A Look at the Long Influence of Professional Organizations
Professional organizations related to teaching and education have a history as long as American schooling itself. The American Philosophical Society, formed in 1743 by Benjamin Franklin, is credited as the first society dedicated to the pursuit of scholarship in the United States. Later, more organizations were formed with the objective of advancing the cause of specializations. The American Historical Association, the Modern Language Association of America, and the American Home Economics Association also have mandates centered on the promotion of “useful knowledge.”
One of the oldest organizations concerned with the interests and welfare of education practitioners was the National Education Association (NEA). Formed in 1857, their charter included the growth and advancement of the interests of the teaching community. The NEA had little influence until the 1870s, when interest grew in the organization, along with an increase in membership. In 1916, the American Federation of Teachers was formed. This organization had a direct influence on teaching conditions and could, through collective bargaining, obtain better wages, pensions, and other benefits that improved teaching conditions.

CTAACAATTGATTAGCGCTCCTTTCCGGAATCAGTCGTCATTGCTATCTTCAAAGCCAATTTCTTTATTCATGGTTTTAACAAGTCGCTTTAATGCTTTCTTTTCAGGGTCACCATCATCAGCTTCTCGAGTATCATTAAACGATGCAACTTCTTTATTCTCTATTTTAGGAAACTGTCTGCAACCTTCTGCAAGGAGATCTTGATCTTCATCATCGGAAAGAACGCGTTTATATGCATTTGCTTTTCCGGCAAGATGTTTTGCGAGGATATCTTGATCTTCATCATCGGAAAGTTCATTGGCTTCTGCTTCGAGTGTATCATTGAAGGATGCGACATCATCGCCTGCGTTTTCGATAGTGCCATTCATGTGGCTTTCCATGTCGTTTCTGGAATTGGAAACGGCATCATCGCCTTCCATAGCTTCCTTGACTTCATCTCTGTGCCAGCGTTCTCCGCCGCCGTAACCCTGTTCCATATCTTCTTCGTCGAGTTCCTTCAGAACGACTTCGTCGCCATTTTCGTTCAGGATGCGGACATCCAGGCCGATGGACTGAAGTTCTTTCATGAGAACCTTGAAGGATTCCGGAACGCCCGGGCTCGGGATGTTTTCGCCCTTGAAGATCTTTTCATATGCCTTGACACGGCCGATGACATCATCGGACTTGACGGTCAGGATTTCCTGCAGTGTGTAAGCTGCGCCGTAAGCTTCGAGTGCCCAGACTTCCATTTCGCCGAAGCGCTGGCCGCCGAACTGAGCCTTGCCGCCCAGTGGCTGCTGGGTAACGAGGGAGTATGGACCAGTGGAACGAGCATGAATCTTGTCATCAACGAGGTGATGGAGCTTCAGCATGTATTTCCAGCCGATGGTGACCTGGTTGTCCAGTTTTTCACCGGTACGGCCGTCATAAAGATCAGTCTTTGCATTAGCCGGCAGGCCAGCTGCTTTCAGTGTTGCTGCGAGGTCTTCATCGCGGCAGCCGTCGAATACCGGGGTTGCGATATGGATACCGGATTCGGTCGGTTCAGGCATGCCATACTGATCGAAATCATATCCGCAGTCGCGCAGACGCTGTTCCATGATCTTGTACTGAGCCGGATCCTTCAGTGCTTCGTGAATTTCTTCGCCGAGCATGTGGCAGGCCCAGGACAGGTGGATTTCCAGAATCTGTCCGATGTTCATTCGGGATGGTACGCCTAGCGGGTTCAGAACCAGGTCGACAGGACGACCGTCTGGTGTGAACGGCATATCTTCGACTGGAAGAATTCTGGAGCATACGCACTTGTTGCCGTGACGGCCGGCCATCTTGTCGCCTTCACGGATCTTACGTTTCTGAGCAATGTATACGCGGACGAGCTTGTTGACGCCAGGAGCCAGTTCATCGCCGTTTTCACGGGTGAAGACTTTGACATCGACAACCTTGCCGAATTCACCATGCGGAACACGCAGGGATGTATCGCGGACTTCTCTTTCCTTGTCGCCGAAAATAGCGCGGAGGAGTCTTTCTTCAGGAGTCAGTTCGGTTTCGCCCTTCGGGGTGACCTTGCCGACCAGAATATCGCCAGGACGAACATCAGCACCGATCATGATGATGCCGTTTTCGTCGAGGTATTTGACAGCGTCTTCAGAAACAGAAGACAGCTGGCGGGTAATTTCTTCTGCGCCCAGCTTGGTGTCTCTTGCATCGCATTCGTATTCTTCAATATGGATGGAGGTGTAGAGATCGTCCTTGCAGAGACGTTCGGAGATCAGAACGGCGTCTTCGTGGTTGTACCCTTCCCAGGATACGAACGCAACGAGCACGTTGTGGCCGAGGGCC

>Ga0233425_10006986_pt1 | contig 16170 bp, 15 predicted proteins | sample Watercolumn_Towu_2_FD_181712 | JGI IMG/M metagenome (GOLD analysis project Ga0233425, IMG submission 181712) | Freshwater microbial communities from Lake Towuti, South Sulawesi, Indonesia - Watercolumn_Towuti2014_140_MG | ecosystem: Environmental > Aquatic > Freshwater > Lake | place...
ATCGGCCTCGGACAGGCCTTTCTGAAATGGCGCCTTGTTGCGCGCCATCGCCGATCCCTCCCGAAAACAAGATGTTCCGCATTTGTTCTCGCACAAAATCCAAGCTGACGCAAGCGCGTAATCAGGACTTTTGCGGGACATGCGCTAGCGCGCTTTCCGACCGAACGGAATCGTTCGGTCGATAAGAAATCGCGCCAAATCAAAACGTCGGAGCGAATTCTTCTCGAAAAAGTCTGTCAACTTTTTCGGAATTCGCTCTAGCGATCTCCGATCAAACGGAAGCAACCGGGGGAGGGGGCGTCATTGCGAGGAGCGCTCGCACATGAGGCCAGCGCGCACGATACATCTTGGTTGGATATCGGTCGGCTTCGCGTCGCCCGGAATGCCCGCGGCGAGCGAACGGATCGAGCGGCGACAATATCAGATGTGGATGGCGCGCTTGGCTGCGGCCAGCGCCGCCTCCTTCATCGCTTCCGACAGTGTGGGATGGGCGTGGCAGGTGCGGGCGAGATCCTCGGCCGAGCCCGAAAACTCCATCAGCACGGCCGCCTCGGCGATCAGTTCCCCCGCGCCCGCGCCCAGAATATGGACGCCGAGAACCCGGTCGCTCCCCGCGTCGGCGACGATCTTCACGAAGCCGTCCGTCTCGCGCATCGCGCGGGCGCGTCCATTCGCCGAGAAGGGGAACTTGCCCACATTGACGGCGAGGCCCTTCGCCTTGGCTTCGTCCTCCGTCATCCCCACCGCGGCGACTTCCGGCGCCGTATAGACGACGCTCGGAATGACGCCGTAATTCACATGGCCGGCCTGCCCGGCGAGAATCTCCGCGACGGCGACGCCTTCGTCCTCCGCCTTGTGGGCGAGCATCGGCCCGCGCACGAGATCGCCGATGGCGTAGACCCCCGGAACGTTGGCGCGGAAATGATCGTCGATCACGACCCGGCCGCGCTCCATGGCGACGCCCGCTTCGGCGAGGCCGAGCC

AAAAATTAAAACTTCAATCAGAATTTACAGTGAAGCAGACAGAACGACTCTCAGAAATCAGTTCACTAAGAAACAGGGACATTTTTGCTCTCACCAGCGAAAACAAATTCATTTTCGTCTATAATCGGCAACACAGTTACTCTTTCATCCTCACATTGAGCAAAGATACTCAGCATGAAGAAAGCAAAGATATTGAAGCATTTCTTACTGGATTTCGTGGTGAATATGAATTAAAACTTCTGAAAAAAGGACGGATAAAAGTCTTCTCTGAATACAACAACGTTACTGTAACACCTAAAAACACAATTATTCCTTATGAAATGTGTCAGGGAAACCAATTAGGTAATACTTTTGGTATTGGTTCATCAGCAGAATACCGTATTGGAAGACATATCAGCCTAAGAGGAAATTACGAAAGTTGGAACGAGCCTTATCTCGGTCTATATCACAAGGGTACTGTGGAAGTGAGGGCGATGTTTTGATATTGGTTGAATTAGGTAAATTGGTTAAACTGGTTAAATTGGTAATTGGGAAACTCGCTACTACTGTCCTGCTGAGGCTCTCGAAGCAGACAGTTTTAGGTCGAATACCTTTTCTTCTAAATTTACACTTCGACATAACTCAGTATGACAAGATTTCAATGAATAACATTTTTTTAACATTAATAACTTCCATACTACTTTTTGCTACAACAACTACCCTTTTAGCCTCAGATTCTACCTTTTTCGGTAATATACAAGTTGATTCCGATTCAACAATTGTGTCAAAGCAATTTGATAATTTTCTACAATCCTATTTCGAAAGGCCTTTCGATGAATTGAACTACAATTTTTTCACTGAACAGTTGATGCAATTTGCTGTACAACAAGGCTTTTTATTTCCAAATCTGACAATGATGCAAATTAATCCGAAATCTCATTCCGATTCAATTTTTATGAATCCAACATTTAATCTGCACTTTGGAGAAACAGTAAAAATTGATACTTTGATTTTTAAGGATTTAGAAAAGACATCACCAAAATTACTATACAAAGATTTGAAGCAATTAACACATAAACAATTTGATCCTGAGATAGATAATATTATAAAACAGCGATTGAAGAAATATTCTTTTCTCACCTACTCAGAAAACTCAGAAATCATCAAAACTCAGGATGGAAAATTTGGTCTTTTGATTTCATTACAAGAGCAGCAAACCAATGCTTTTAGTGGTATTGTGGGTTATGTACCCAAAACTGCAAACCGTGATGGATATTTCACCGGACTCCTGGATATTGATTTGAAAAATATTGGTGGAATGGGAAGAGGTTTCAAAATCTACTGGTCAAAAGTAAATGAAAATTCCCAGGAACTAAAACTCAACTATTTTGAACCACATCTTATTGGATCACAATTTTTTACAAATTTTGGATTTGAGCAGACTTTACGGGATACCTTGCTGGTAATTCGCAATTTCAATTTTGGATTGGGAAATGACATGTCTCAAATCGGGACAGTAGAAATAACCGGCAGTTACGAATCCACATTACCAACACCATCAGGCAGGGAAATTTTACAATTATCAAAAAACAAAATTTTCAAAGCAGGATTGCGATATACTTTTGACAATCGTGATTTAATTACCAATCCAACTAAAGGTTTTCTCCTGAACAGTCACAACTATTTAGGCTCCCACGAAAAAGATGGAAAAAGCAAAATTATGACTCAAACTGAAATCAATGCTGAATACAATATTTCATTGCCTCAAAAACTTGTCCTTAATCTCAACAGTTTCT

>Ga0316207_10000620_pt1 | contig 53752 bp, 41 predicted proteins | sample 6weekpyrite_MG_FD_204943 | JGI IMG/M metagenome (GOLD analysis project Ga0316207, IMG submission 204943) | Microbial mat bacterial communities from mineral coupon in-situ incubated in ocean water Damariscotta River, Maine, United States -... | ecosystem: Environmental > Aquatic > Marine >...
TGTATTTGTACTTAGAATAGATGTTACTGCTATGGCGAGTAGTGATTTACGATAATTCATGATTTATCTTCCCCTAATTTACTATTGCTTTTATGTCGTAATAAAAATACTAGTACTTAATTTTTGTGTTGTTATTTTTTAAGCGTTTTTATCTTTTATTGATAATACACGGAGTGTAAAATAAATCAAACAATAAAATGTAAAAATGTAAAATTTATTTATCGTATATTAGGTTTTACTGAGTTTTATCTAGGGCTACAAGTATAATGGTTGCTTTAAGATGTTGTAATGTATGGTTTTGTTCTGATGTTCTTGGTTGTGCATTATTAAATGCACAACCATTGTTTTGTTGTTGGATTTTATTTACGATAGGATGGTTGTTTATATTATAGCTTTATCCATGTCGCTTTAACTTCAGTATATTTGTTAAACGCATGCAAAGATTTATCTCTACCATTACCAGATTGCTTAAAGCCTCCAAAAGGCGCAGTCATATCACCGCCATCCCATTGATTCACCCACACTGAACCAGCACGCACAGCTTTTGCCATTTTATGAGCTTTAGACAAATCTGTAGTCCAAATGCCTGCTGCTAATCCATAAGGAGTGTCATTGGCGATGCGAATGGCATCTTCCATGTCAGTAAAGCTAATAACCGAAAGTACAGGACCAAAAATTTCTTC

Several other organizations, such as the American Association of Colleges for Teacher Education, the American Educational Research Association, the National Commission on Teacher Education and Professional Standards, the American Association of University Professors, and the National Council for Accreditation of Teacher Education, also championed various causes of the teaching profession and continue to help maintain teachers’ professional statuses.
Are you involved in any professional organizations? Academic groups provide professional networking opportunities as well as personal support. To learn more about professional organizations and their place in education, check out our other articles on the topic.